Comments Off on Drug use in homes impacts young children the most

Cheeta Sanders’ youngest grandson didn’t start walking until he was 14 months old — a delay that she suspects was caused by exposure to methamphetamine in the womb.

Sanders and her daughter, Amanda Mickler, who is the boy’s aunt, believe it affected his speech development, too.

The 18-month-old boy and his 6-month-old sister are among the youth who have been deemed a Child in Need of Services in Tippecanoe Superior Court 3, the county’s juvenile court, due to parental substance abuse.

It’s an issue that Judge Loretta Rush has worried about for several months. Local cases have included children testing positive for cocaine, heroin, methamphetamine and marijuana.

“Sometimes it’s residual, being exposed to the powder. Toddlers are so tactical that they may touch it, then put it in their mouth,” Rush said. “Sometimes it comes from the mother nursing.”

Angela Smith Grossman, director of the Indiana Department of Child Services’ Tippecanoe County office, said nearly 40 percent of all cases from Jan. 1 to May 31 of this year began with drugs.

That number does not include cases that may have begun with police responding to a domestic violence call, for instance, and drugs were then found in the home.

Smith Grossman said what’s most bothersome is the age of the affected children.

“It’s very young children who are being impacted the most,” she said. “Fifty percent of the children removed from their home because of drugs are under age 3.”

Methamphetamine, marijuana and prescription drug abuse each account for about 20 percent of all cases, Smith Grossman said. But cocaine, which represented 26 percent of all drug cases in 2010, was at 17 percent through May 31 this year.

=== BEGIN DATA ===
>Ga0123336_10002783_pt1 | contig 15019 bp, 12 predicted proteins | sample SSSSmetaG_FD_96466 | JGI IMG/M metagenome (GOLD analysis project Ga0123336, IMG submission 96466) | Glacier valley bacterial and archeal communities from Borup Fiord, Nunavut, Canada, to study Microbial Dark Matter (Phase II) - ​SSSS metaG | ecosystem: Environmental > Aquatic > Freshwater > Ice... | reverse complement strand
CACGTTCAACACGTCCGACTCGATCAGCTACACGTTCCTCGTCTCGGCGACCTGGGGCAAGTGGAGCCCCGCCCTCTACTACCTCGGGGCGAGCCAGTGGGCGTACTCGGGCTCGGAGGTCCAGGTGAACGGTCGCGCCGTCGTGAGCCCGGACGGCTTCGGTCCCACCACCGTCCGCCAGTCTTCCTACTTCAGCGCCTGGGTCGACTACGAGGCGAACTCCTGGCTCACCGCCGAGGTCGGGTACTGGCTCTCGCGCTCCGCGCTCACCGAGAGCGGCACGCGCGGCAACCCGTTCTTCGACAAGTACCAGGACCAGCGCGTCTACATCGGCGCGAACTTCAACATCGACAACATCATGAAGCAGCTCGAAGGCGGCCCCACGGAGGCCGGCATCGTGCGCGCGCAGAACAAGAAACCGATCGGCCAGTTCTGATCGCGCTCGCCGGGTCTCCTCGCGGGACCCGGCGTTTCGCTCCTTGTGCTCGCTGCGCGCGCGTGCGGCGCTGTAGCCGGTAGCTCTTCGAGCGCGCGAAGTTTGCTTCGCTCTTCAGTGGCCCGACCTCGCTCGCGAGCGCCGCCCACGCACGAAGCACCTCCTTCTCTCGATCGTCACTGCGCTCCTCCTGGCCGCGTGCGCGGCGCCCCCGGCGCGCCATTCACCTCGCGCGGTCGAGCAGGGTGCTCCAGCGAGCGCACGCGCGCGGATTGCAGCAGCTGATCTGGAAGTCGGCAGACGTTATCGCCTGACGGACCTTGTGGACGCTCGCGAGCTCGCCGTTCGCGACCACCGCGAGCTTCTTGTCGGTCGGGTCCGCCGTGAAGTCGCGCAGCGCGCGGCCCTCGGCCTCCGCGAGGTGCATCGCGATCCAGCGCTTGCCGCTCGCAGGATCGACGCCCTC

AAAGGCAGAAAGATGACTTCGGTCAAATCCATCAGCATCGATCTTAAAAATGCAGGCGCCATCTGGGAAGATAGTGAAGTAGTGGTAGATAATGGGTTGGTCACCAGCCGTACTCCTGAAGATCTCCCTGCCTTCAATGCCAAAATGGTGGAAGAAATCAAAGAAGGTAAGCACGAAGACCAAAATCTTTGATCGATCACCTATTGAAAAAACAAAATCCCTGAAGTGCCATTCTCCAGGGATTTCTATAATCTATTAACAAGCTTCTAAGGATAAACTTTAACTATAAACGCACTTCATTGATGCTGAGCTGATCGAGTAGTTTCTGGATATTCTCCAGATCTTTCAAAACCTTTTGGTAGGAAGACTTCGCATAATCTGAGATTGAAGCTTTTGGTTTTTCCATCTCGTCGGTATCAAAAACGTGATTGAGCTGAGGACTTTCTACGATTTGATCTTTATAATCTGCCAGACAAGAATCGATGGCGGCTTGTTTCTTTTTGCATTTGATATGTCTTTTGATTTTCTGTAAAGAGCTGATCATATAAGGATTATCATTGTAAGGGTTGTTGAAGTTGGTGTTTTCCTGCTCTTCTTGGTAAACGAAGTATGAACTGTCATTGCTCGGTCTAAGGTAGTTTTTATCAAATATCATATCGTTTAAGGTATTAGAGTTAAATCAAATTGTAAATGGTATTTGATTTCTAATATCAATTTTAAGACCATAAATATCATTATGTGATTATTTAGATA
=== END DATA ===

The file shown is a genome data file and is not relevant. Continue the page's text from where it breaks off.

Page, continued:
“These are any drug cases — where a child tested positive or where a parent admitted to using,” Smith Grossman said.

According to Rush, nationwide, 15 percent of babies have been drug-exposed. She based that on statistics presented by Sidney Gardner, president of Children and Family Futures.

Gardner gave a presentation during an Indiana Juvenile Court Judicial Officers conference on June 23.

Rush said the last available statistic of drug-exposed babies for Tippecanoe County was 25 percent at Home Hospital’s neonatal intensive care unit four years ago.

An updated number is not available because the state withdrew funding to screen babies who meet the criteria for suspected drug exposure, said Dr. Rosario Chua, a neonatologist and medical director of the NICU now at St. Elizabeth East.

Chua said St. Elizabeth will still screen expecting mothers’ urine and sends stool samples of newborns for state testing. But those results typically go to the baby’s pediatrician, rather than St. Elizabeth.

But babies whom the hospital staff suspect have been exposed are treated for detoxification.

“If the mother has a strong history of chronic use or high dosage use, I generally prefer admission to the neonatal ICU to watch for withdrawal symptoms,” Chua said. “They’re not always immediate but likely three to seven days later: jitteryness, sweating, decreased appetite … fast heart rate, vomiting, diarrhea.”

The NICU also uses a scoring system to determine whether a counter-drug is necessary — for instance, methadone or morphine for a newborn who tested positive for heroin.

There is no medication, however, for a baby exposed to methamphetamine in the womb.

Chua said meth is one of the worst substances for newborns. It can slow brain growth and cause small head size, even blindness, she said. Chua has witnessed newborns suffer from seizures because of meth.

But the long-term effect of any drug may not be truly noticeable until a child reaches school age and his or her development can be compared to peers, she said.

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